Eastwood is consciously evoked in the introductory aerial shot that lays out Atlanta’s unshaven industrial side, but Burt Reynolds pushes the shot towards Welles by craning down to a close-up of his character, a narcotics cop on his way to an undercover bust. (Another virtuosic movement travels the night sky and zeroes in on the deluxe glass elevator carrying the capo di tutti capi, Vittorio Gassman.) The operation is botched, Reynolds is demoted to the vice squad downstairs, where a gallery of dicks and slobs and Zen disciples (Charles Durning, Bernie Casey, Brian Keith, Richard Libertini) make like the rowdy reporters in His Girl Friday. Assassinations rouse the gang out of the basement, the gubernatorial candidate (Earl Holliman) may be involved, it all leads to the mistress (Rachel Ward) kept in a splendiferous apartment. (Durning is enchanted by luxury of the underworld: "It’s gorgeous! We are on the wrong side!") Reynolds’s authorial achievement lies in a fresh eye in quick takes, which yields unusual highlights -- the hooker swatting the protagonist with a volume of Karl Marx, skyscrapers reflected on the window pane during Casey’s monologue about abstracting himself during a deadly encounter. There’s Henry Silva coming apart lavishly plus a special guest appearance by Peckinpah’s ninjas, but the really astonishing thing about it is the lyricism of a seduction conducted from across buildings during a stakeout, with Reynolds longingly listening to Ward snore over the police radio before whispering for her to roll over. The uniqueness of the handling allows the structure to morph rapidly from Rear Window to Laura and finally settle into They Live by Night for an idyll that would be laughable if not for the intensity of a romanticism that can dote over rose-shaped woodcuts while the world of '80s action grows more and more cynical. Cinematography by William A. Fraker. With Darryl Hickman, and Carol Locatell.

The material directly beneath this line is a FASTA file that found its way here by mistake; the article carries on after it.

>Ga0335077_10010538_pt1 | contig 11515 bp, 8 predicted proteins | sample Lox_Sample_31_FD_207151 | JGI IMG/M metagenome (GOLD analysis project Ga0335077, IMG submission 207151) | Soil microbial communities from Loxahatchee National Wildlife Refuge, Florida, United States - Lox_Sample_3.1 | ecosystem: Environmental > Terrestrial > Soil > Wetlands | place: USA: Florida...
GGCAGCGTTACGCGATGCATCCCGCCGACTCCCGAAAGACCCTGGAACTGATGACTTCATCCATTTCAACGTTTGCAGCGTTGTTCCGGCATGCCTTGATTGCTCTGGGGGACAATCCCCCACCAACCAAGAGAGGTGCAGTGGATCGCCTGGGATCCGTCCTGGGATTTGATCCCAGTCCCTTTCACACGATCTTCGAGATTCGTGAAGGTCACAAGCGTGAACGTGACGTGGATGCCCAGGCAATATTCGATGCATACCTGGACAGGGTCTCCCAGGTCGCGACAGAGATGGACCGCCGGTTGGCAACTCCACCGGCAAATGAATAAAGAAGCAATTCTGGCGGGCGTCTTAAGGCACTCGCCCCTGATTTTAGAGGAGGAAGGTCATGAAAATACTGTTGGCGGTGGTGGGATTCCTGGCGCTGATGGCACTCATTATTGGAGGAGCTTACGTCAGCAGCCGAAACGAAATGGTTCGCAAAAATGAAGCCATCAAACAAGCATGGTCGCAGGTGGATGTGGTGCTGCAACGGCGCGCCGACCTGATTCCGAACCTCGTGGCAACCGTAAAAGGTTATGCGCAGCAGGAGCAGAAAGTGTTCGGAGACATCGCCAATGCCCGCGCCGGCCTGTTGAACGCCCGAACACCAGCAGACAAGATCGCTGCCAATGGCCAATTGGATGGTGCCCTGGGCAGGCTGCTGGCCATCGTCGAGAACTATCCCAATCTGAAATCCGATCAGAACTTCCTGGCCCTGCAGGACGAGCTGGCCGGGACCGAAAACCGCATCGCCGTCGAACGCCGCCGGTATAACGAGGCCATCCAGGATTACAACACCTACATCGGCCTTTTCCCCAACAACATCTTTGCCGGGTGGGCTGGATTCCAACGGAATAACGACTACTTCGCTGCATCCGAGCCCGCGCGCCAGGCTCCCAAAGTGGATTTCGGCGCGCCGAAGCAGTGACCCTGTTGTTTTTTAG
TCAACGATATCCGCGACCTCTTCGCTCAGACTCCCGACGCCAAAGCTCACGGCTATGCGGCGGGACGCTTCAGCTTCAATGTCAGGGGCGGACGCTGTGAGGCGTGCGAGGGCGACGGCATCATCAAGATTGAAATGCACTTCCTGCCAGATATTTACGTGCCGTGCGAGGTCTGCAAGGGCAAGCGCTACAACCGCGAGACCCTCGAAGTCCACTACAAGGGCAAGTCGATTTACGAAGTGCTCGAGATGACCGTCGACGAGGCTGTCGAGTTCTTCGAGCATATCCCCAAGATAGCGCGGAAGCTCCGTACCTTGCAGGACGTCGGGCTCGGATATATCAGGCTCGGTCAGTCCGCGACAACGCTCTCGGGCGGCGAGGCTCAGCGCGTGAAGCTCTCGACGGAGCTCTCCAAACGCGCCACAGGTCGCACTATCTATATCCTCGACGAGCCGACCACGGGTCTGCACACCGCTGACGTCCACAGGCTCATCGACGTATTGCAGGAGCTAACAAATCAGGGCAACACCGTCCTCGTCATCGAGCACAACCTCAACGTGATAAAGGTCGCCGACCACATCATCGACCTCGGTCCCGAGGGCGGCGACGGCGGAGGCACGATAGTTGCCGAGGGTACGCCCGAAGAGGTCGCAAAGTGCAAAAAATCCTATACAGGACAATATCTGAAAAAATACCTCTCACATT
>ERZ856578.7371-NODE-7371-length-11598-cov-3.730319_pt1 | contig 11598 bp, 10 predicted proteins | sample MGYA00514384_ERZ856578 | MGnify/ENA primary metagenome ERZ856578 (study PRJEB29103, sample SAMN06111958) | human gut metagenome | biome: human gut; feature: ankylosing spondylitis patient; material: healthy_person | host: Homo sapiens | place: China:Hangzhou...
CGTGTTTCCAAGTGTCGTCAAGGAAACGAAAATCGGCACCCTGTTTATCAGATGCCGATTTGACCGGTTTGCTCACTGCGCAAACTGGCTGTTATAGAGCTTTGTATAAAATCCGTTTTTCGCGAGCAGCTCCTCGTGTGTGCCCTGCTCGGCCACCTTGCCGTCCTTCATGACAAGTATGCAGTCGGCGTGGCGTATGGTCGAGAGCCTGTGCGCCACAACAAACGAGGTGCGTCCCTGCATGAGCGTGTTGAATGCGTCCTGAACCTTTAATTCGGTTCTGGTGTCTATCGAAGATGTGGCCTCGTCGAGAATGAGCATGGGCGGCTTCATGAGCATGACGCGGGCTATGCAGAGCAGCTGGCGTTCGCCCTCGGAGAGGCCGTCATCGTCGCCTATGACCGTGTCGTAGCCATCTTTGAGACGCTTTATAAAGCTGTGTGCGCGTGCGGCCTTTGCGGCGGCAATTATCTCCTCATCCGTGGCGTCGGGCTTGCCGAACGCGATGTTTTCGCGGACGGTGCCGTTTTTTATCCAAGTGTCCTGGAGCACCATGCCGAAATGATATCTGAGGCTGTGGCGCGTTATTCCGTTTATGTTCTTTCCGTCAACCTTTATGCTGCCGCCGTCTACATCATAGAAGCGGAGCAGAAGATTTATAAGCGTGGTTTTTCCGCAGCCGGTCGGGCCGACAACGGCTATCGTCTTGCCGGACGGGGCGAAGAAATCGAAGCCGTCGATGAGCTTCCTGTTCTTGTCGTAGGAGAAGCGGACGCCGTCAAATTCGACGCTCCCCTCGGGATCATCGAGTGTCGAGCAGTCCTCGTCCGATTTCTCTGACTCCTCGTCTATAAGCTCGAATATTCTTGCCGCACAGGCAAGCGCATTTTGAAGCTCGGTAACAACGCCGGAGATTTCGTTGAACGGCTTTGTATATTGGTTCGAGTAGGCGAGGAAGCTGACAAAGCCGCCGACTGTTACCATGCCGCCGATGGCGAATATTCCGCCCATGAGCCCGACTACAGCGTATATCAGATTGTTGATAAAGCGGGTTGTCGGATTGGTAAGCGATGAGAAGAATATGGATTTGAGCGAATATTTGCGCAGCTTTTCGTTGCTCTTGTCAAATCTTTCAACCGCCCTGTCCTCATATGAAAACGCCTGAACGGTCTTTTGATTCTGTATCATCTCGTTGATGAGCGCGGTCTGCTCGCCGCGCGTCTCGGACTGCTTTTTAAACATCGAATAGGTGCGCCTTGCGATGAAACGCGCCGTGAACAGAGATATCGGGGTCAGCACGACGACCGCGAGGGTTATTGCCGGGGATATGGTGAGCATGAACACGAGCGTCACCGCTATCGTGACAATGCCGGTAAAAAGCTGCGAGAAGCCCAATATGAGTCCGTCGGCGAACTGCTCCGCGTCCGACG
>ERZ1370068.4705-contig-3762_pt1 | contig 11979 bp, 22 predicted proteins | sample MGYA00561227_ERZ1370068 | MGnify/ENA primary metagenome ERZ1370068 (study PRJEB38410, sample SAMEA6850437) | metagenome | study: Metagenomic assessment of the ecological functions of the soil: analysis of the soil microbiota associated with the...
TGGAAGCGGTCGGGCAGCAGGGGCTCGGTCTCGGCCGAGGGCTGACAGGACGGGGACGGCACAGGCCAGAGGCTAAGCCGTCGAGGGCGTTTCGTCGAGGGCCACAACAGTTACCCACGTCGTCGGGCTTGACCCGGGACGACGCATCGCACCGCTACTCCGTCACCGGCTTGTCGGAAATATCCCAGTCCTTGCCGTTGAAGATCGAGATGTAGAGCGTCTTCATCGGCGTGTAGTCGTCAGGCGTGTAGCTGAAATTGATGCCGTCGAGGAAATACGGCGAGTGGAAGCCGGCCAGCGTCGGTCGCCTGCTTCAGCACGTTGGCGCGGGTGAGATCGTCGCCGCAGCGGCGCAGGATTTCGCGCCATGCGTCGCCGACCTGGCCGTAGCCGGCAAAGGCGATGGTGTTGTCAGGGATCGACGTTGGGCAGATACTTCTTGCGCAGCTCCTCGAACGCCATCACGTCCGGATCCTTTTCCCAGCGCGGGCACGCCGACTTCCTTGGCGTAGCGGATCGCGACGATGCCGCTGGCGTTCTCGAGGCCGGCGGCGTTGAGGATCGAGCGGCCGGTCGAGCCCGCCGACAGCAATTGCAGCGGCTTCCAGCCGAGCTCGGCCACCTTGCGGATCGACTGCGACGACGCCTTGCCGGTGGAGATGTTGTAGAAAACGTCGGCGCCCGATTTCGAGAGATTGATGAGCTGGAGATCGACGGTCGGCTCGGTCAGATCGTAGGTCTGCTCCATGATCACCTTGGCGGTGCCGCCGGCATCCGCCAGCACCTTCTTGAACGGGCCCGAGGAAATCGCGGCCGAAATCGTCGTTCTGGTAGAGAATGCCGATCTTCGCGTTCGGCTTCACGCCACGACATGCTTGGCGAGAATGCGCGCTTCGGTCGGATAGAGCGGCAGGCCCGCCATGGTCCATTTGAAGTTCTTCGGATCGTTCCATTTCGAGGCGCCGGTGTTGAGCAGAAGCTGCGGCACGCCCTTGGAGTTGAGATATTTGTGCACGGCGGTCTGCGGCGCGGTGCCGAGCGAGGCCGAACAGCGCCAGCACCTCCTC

--- Fernando F. Croce